The better prepared you are to instruct, the better likelihood of success. The following are some of the most helpful instructional strategies that educators use. This is not an exhaustive list, because there are many strategies and resources out there.

However, these are some of the more common due to their effectiveness:

  1. Lecture. Lectures are probably the first thing you think of when it comes to instructional activities. The lecture, the direct explanation of a topic from an instructor towards their audience, is good for situations where new information needs to be explained. A lecture provides context and step-by-step guidance.

    However, due to their one-sided nature, lectures risk losing the interest of the audience. The best lectures are ones where the instructor is passionate about the subject. This passion leads to a more interesting presentation and can be supplemented by other instructional strategies.

  2. Visualization. Some people learn better through visuals, especially those whose native language may not be the same as the instructor. This is one reason why graphics are so necessary for instruction manuals. Visuals help simplify the topic and engage the brain differently.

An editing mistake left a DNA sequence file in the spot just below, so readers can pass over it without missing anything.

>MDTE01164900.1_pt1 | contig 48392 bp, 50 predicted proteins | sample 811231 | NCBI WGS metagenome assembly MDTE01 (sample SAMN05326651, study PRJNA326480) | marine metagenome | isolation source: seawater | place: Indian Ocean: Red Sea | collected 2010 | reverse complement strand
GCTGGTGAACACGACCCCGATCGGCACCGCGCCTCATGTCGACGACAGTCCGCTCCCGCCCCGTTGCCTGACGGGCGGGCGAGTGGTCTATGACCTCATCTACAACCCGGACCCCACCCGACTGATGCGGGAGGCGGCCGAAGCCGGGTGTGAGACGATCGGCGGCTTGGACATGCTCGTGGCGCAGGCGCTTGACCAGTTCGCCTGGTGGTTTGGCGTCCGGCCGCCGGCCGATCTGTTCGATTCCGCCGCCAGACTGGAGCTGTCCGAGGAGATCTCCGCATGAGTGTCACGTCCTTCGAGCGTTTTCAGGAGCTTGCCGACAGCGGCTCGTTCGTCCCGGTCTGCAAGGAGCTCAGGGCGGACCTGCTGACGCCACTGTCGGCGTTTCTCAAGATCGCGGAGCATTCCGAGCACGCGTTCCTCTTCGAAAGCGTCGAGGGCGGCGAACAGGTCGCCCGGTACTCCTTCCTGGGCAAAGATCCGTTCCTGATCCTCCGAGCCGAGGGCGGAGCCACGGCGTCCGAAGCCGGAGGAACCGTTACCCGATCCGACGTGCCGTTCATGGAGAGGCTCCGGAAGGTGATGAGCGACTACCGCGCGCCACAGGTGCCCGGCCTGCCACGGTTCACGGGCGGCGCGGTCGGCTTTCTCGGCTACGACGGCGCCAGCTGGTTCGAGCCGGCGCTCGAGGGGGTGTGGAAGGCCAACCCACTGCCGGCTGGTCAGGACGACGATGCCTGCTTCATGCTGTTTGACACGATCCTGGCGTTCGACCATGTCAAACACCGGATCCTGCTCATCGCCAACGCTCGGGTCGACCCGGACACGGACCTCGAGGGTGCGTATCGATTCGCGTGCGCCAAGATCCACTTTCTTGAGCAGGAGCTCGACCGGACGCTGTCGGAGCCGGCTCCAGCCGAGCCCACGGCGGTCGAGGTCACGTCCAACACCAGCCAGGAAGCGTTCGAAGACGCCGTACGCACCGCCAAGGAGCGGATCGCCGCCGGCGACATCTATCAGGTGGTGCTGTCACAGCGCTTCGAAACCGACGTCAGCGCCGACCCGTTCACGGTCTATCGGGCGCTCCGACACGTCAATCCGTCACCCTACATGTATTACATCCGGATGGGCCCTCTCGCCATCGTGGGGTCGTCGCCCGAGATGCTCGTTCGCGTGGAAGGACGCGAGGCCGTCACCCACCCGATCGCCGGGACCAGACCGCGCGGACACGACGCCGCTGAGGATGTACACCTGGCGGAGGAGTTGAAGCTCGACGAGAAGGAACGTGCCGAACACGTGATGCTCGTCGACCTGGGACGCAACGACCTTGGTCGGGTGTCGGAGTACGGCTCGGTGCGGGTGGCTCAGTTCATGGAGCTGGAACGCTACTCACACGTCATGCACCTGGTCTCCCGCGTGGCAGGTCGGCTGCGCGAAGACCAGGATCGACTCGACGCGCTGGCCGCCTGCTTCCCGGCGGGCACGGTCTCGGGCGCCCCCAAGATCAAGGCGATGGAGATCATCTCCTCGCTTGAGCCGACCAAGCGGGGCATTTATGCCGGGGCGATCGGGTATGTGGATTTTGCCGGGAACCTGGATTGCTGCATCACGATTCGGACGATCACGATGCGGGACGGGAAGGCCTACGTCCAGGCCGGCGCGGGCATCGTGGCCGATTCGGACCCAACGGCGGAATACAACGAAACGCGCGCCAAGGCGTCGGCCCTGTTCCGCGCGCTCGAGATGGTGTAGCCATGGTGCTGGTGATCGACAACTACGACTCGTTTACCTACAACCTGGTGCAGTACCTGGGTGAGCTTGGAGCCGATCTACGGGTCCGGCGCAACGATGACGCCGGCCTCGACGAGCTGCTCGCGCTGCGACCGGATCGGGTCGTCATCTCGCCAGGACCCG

Descriptive language does not always make the same impact. Use visualizations to help break up a lecture or series of text. Visuals also help with retention. A visual aide can activate the audience’s memory when the time comes for them to perform independently.

  3. Drill and practice. Sports teams are famous for the drill and practice method. This is a strategy that focuses on breaking information into small tasks that can be repeatedly tested. Some concepts may require repetitive practice such as calculating equations or performing quality assurance on a product.